In this state, called an equal superposition, there are equal probabilities of measuring either or , as .

Imagine that these two entangled qubits are separated, with one each given to Alice and Bob. Alice makes a measurement of her qubit, obtaining—with equal probabilities—either or . Because of the qubits' entanglement, Bob must now get exactly the same measurement as Alice; i.e., if she measures a , Bob must measure the same, as is the only state where Alice's qubit is a . Entanglement also allows multiple states (such as the Bell state mentioned above) to be acted on simultaneously, unlike classical bits that can only have one value at a time. Entanglement is a necessary ingredient of any quantum computation that cannot be done efficiently on a classical computer. Many of the successes of quantum computation and communication, such as quantum teleportation and superdense coding, make use of entanglement, suggesting that entanglement is a resource that is unique to quantum computation.

Quantum register[edit]

A number of qubits taken together is a qubit register. Quantum computers perform calculations by manipulating qubits within a register. A qubyte (quantum byte) is a collection of eight qubits.[6]

Variations of the qubit[edit]

Similar to the qubit, a qutrit is a unit of quantum information in a 3-level quantum system. This is analogous to the unit of classical information trit. The term "qudit" is used to denote a unit of quantum information in a d-level quantum system.

Physical representation[edit]

Any two-level system can be used as a qubit. Multilevel systems can be used as well, if they possess two states that can be effectively decoupled from the rest (e.g., ground state and first excited state of a nonlinear oscillator). There are various proposals. Several physical implementations which approximate two-level systems to various degrees were successfully realized. Similarly to a classical bit where the state of a transistor in a processor, the magnetization of a surface in a hard disk and the presence of current in a cable can all be used to represent bits in the same computer, an eventual quantum computer is likely to use various combinations of qubits in its design.

The following is an incomplete list of physical implementations of qubits, and the choices of basis are by convention only.

Physical support Name Information support
Photon Polarization encoding Polarization of light Horizontal Vertical
Number of photons Fock state Vacuum Single photon state
Time-bin encoding Time of arrival Early Late
Coherent state of light Squeezed light Quadrature Amplitude-squeezed state Phase-squeezed state
Electrons Electronic spin Spin Up Down
Electron number Charge No electron One electron
Nucleus Nuclear spin addressed through NMR Spin Up Down
Optical lattices Atomic spin Spin Up Down
Josephson junction Superconducting charge qubit Charge Uncharged superconducting island (Q=0) Charged superconducting island (Q=2e, one extra Cooper pair)
Superconducting flux qubit Current Clockwise current Counterclockwise current
Superconducting phase qubit Energy Ground state First excited state
Singly charged quantum dot pair Electron localization Charge Electron on left dot Electron on right dot
Quantum dot Dot spin Spin Down Up

Qubit storage[edit]

In a paper entitled: "Solid-state quantum memory using the 31P nuclear spin", published in the October 23, 2008 issue of the journal Nature,[7] a team of scientists from the U.K. and U.S. reported the first relatively long (1.75 seconds) and coherent transfer of a superposition state in an electron spin "processing" qubit to a nuclear spin "memory" qubit. This event can be considered the first relatively consistent quantum data storage, a vital step towards the development of quantum computing. Recently, a modification of similar systems (using charged rather than neutral donors) has dramatically extended this time, to 3 hours at very low temperatures and 39 minutes at room temperature.[8] Room temperature preparation of a Qbit based on electron spins instead of nuclear spin was also demonstrated by a team of scientist from Switzerland and Australia.[9]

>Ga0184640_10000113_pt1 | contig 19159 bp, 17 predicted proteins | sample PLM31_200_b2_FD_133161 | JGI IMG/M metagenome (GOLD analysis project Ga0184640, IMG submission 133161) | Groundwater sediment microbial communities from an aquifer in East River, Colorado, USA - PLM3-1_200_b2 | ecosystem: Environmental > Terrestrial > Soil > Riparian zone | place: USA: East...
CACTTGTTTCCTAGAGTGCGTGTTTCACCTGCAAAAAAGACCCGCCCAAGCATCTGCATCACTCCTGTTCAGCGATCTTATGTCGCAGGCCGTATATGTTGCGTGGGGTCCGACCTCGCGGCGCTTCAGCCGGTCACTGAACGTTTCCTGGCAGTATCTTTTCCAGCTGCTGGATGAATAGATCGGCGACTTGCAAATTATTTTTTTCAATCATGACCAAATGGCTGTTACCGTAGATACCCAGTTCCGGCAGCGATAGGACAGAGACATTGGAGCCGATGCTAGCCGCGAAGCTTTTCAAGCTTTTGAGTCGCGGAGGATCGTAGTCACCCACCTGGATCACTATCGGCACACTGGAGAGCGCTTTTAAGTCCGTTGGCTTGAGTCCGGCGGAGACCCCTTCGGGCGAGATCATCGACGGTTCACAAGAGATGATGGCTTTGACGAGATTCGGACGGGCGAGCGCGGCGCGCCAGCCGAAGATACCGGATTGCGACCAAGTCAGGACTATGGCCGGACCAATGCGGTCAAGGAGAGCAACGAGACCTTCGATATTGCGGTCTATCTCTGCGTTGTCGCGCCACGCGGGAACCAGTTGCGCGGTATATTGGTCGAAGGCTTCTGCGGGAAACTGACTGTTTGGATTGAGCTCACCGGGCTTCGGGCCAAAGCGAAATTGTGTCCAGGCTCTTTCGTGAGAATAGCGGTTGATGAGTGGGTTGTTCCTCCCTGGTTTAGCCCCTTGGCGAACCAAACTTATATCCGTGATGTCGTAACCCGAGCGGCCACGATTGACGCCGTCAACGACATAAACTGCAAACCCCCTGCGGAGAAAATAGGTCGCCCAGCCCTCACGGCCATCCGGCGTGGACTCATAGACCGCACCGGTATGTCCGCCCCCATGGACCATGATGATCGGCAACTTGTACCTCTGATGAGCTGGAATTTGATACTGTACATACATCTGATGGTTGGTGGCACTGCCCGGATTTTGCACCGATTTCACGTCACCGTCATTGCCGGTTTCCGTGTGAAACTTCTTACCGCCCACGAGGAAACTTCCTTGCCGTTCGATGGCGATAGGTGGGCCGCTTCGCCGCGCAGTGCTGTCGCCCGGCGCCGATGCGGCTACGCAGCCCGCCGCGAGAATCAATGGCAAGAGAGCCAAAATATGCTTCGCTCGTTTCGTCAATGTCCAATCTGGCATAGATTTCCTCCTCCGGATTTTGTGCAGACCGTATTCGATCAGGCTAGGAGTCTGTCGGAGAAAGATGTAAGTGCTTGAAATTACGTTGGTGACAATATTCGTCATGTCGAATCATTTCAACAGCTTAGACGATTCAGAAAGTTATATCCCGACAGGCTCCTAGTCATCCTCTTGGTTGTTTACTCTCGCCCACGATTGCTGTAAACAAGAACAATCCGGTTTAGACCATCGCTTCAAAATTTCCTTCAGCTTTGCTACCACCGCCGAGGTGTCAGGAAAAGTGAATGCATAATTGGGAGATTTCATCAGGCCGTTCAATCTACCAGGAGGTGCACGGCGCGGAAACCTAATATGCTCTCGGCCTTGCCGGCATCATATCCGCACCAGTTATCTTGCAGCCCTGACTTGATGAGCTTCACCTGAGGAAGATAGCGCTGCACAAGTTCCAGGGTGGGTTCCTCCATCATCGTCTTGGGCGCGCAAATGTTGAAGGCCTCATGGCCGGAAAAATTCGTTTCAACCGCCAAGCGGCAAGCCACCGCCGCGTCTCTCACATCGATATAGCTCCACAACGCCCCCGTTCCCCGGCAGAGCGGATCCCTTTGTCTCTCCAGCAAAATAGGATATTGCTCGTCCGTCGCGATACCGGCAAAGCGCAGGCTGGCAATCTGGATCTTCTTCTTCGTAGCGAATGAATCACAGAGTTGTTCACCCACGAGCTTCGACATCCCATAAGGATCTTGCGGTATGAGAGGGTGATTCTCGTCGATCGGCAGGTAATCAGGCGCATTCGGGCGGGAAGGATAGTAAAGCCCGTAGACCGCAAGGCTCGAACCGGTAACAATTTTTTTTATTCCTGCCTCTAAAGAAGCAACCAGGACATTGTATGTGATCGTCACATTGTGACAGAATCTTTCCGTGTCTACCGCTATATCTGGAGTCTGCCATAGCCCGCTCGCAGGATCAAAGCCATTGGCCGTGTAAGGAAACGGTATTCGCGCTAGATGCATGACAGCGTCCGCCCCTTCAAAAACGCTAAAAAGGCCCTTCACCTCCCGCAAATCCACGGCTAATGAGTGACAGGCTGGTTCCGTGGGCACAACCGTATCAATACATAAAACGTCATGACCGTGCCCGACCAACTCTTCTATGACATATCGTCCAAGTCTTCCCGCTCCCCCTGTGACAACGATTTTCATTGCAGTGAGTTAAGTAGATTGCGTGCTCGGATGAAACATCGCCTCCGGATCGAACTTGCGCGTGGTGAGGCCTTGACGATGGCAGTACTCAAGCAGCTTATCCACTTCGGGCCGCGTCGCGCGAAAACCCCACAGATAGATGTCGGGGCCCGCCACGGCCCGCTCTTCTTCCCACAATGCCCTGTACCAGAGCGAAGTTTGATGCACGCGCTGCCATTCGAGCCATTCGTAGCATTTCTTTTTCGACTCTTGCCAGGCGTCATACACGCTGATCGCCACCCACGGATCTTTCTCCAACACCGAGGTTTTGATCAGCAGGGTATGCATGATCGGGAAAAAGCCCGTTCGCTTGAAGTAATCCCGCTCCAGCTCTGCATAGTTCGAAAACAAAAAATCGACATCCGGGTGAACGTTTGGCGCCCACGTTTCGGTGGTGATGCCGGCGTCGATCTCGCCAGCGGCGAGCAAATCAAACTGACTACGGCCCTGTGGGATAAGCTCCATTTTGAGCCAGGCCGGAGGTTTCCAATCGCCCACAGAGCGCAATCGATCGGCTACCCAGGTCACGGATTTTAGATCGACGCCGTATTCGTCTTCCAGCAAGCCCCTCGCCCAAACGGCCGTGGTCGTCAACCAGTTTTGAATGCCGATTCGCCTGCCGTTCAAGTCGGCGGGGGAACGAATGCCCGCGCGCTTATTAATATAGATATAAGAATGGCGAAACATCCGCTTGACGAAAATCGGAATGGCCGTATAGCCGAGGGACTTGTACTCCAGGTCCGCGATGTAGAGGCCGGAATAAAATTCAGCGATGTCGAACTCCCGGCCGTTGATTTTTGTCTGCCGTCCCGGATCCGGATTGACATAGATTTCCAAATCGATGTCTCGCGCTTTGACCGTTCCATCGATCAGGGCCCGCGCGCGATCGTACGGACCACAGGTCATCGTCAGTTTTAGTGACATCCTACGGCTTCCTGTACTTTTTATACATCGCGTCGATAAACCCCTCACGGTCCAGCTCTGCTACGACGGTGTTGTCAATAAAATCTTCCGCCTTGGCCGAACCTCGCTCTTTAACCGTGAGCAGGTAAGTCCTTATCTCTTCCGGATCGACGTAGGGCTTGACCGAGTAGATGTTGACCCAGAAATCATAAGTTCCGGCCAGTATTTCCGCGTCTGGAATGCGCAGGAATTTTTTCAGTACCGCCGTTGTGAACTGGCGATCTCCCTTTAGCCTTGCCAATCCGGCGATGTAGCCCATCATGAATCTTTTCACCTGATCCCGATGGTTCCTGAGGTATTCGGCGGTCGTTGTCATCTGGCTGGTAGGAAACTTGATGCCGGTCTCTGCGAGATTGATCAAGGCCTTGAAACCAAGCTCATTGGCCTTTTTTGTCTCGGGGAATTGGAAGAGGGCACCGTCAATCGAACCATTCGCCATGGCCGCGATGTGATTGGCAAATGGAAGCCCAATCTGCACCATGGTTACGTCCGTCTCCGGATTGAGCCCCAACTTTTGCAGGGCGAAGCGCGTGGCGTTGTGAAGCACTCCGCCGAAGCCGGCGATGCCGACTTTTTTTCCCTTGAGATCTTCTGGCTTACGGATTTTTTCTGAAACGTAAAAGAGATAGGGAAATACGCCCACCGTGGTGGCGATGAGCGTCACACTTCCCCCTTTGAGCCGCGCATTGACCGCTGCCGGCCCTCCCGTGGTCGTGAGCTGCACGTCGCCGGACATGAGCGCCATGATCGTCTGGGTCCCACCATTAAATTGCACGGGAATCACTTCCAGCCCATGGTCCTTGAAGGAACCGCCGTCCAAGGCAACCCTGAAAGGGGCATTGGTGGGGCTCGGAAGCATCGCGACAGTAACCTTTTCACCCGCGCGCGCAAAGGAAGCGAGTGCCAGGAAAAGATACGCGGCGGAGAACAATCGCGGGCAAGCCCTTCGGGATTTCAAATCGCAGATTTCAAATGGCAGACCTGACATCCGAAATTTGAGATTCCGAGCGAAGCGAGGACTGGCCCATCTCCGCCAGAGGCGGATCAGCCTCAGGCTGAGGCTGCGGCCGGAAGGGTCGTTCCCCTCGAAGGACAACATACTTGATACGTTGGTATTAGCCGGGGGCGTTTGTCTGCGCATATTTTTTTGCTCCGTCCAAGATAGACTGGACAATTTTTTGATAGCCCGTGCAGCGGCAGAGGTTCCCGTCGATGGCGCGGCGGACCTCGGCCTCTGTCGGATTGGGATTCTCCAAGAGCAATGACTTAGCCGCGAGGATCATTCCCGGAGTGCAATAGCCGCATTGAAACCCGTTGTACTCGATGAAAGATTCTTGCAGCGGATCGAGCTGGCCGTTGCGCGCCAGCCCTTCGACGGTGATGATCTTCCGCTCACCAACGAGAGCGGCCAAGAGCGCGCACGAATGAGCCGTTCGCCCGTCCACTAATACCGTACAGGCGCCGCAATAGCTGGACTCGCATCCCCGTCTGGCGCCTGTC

See also[edit]


  1. ^ S. Weisner (1983). "Conjugate coding". Association for Computing Machinery, Special Interest Group in Algorithms and Computation Theory. 15: 78–88. 
  2. ^ A. Zelinger, Dance of the Photons: From Einstein to Quantum Teleportation, Farrar, Straus & Giroux, New York, 2010, pp. 189, 192, ISBN 0374239665
  3. ^ B. Schumacher (1995). "Quantum coding". Physical Review A. 51 (4): 2738–2747. Bibcode:1995PhRvA..51.2738S. doi:10.1103/PhysRevA.51.2738. 
  4. ^ Nielsen, Michael A.; Chuang, Isaac L. (2010). Quantum Computation and Quantum Information. Cambridge University Press. p. 13. ISBN 978-1-107-00217-3. 
  5. ^ Shor, Peter (1996). "Polynomial-Time Algorithms for Prime Factorization and Discrete Logarithms on a Quantum Computer∗". arXiv:quant-ph/9508027free to read. 
  6. ^ R. Tanburn; E. Okada; N. S. Dattani (2015). "Reducing multi-qubit interactions in adiabatic quantum computation without adding auxiliary qubits. Part 1: The "deduc-reduc" method and its application to quantum factorization of numbers". arXiv:1508.04816free to read. 
  7. ^ J. J. L. Morton; et al. (2008). "Solid-state quantum memory using the 31P nuclear spin". Nature. 455 (7216): 1085–1088. arXiv:0803.2021free to read. Bibcode:2008Natur.455.1085M. doi:10.1038/nature07295. 
  8. ^ Kamyar Saeedi; et al. (2013). "Room-Temperature Quantum Bit Storage Exceeding 39 Minutes Using Ionized Donors in Silicon-28". Science. 342 (6160): 830–833. Bibcode:2013Sci...342..830S. doi:10.1126/science.1239584. 
  9. ^ Náfrádi, Bálint; Choucair, Mohammad; Dinse, Klaus-Pete; Forró, László (July 18, 2016). "Room temperature manipulation of long lifetime spins in metallic-like carbon nanospheres". Nature Communications. 7: 12232. doi:10.1038/ncomms12232.